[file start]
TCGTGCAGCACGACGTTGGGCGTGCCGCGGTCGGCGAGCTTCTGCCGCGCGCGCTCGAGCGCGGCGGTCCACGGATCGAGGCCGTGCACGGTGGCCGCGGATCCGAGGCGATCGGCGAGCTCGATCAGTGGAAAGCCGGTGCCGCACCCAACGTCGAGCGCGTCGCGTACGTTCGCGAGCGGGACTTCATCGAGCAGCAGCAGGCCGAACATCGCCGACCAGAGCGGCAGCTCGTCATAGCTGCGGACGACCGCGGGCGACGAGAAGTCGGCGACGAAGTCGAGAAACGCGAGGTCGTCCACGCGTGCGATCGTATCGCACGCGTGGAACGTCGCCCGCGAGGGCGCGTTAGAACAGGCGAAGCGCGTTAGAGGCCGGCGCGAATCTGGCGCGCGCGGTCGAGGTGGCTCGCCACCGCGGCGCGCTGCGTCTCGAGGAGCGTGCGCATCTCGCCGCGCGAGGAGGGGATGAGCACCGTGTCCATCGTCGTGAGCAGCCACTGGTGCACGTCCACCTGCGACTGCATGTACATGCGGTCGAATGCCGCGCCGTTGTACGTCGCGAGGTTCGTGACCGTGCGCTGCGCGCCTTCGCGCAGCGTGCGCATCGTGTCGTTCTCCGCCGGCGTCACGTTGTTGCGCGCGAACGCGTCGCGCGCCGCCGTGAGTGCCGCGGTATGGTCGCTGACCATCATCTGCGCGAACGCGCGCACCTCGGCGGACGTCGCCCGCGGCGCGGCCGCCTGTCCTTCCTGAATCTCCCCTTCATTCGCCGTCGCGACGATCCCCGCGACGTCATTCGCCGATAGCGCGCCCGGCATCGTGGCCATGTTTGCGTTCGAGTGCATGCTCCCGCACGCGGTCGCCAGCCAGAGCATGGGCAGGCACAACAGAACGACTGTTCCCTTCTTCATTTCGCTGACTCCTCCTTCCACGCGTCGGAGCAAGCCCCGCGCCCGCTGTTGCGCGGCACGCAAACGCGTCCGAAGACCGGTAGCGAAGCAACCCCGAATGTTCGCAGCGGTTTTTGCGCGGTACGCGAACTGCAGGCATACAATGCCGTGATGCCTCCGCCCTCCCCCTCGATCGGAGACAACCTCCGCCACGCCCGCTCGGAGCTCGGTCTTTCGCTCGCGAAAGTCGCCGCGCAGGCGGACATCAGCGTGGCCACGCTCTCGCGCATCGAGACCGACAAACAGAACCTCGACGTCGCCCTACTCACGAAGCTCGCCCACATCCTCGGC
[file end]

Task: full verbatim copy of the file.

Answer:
TCGTGCAGCACGACGTTGGGCGTGCCGCGGTCGGCGAGCTTCTGCCGCGCGCGCTCGAGCGCGGCGGTCCACGGATCGAGGCCGTGCACGGTGGCCGCGGATCCGAGGCGATCGGCGAGCTCGATCAGTGGAAAGCCGGTGCCGCACCCAACGTCGAGCGCGTCGCGTACGTTCGCGAGCGGGACTTCATCGAGCAGCAGCAGGCCGAACATCGCCGACCAGAGCGGCAGCTCGTCATAGCTGCGGACGACCGCGGGCGACGAGAAGTCGGCGACGAAGTCGAGAAACGCGAGGTCGTCCACGCGTGCGATCGTATCGCACGCGTGGAACGTCGCCCGCGAGGGCGCGTTAGAACAGGCGAAGCGCGTTAGAGGCCGGCGCGAATCTGGCGCGCGCGGTCGAGGTGGCTCGCCACCGCGGCGCGCTGCGTCTCGAGGAGCGTGCGCATCTCGCCGCGCGAGGAGGGGATGAGCACCGTGTCCATCGTCGTGAGCAGCCACTGGTGCACGTCCACCTGCGACTGCATGTACATGCGGTCGAATGCCGCGCCGTTGTACGTCGCGAGGTTCGTGACCGTGCGCTGCGCGCCTTCGCGCAGCGTGCGCATCGTGTCGTTCTCCGCCGGCGTCACGTTGTTGCGCGCGAACGCGTCGCGCGCCGCCGTGAGTGCCGCGGTATGGTCGCTGACCATCATCTGCGCGAACGCGCGCACCTCGGCGGACGTCGCCCGCGGCGCGGCCGCCTGTCCTTCCTGAATCTCCCCTTCATTCGCCGTCGCGACGATCCCCGCGACGTCATTCGCCGATAGCGCGCCCGGCATCGTGGCCATGTTTGCGTTCGAGTGCATGCTCCCGCACGCGGTCGCCAGCCAGAGCATGGGCAGGCACAACAGAACGACTGTTCCCTTCTTCATTTCGCTGACTCCTCCTTCCACGCGTCGGAGCAAGCCCCGCGCCCGCTGTTGCGCGGCACGCAAACGCGTCCGAAGACCGGTAGCGAAGCAACCCCGAATGTTCGCAGCGGTTTTTGCGCGGTACGCGAACTGCAGGCATACAATGCCGTGATGCCTCCGCCCTCCCCCTCGATCGGAGACAACCTCCGCCACGCCCGCTCGGAGCTCGGTCTTTCGCTCGCGAAAGTCGCCGCGCAGGCGGACATCAGCGTGGCCACGCTCTCGCGCATCGAGACCGACAAACAGAACCTCGACGTCGCCCTACTCACGAAGCTCGCCCACATCCTCGGC